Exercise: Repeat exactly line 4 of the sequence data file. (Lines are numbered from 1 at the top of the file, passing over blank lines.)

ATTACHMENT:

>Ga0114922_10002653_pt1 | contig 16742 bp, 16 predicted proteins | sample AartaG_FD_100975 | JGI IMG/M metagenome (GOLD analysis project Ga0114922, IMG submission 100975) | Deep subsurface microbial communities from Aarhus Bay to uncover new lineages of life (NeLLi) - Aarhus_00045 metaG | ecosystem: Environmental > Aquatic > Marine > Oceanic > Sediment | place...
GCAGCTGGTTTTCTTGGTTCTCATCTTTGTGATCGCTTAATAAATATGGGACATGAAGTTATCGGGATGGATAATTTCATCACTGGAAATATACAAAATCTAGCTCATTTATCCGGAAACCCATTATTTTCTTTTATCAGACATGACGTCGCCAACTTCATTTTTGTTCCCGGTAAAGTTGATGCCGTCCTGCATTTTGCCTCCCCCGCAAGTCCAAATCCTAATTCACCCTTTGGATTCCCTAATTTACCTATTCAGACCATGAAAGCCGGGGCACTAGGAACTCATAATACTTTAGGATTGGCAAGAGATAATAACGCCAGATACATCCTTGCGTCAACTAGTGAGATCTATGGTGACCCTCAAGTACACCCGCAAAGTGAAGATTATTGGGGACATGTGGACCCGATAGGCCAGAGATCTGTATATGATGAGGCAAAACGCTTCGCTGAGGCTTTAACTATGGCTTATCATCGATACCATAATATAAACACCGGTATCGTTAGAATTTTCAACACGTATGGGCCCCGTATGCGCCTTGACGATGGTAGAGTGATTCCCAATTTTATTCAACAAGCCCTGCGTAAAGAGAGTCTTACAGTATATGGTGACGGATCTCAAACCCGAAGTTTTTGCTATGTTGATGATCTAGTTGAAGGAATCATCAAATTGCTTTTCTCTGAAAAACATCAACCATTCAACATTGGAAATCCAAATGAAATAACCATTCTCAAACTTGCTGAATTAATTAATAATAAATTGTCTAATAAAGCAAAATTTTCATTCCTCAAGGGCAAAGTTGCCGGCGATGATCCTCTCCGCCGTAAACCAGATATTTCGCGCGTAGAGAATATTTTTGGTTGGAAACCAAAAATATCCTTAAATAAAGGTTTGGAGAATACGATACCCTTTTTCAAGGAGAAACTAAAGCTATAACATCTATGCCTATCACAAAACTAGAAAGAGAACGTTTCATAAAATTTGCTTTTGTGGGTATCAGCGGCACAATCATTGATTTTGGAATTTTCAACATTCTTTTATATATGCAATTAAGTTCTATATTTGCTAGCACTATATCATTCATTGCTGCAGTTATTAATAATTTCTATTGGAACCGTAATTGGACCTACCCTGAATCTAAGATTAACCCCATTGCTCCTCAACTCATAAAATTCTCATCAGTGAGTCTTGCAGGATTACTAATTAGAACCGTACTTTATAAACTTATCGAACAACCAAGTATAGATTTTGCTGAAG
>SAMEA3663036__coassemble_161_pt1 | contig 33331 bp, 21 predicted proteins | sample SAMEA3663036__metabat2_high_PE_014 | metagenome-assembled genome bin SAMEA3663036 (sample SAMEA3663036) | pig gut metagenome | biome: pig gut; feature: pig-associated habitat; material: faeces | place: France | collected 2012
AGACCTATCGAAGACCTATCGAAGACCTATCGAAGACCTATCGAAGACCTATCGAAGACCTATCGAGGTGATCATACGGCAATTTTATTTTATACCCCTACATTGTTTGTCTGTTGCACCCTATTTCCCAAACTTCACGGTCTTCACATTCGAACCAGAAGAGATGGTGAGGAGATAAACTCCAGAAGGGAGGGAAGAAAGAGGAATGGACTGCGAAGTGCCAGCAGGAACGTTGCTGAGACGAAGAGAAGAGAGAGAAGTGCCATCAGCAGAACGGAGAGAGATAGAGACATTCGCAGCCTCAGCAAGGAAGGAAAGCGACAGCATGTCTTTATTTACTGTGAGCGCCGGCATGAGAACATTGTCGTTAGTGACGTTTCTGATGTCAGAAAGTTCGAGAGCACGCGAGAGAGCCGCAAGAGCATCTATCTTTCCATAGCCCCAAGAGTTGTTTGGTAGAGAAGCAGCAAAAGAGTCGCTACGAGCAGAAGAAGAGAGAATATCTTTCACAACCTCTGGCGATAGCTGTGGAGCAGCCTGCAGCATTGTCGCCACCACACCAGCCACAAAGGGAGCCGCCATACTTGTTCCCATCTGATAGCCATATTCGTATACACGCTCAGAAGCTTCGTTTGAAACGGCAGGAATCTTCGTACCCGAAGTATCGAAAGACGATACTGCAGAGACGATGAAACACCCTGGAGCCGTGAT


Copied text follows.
AGACCTATCGAAGACCTATCGAAGACCTATCGAAGACCTATCGAAGACCTATCGAAGACCTATCGAGGTGATCATACGGCAATTTTATTTTATACCCCTACATTGTTTGTCTGTTGCACCCTATTTCCCAAACTTCACGGTCTTCACATTCGAACCAGAAGAGATGGTGAGGAGATAAACTCCAGAAGGGAGGGAAGAAAGAGGAATGGACTGCGAAGTGCCAGCAGGAACGTTGCTGAGACGAAGAGAAGAGAGAGAAGTGCCATCAGCAGAACGGAGAGAGATAGAGACATTCGCAGCCTCAGCAAGGAAGGAAAGCGACAGCATGTCTTTATTTACTGTGAGCGCCGGCATGAGAACATTGTCGTTAGTGACGTTTCTGATGTCAGAAAGTTCGAGAGCACGCGAGAGAGCCGCAAGAGCATCTATCTTTCCATAGCCCCAAGAGTTGTTTGGTAGAGAAGCAGCAAAAGAGTCGCTACGAGCAGAAGAAGAGAGAATATCTTTCACAACCTCTGGCGATAGCTGTGGAGCAGCCTGCAGCATTGTCGCCACCACACCAGCCACAAAGGGAGCCGCCATACTTGTTCCCATCTGATAGCCATATTCGTATACACGCTCAGAAGCTTCGTTTGAAACGGCAGGAATCTTCGTACCCGAAGTATCGAAAGACGATACTGCAGAGACGATGAAACACCCTGGAGCCGTGAT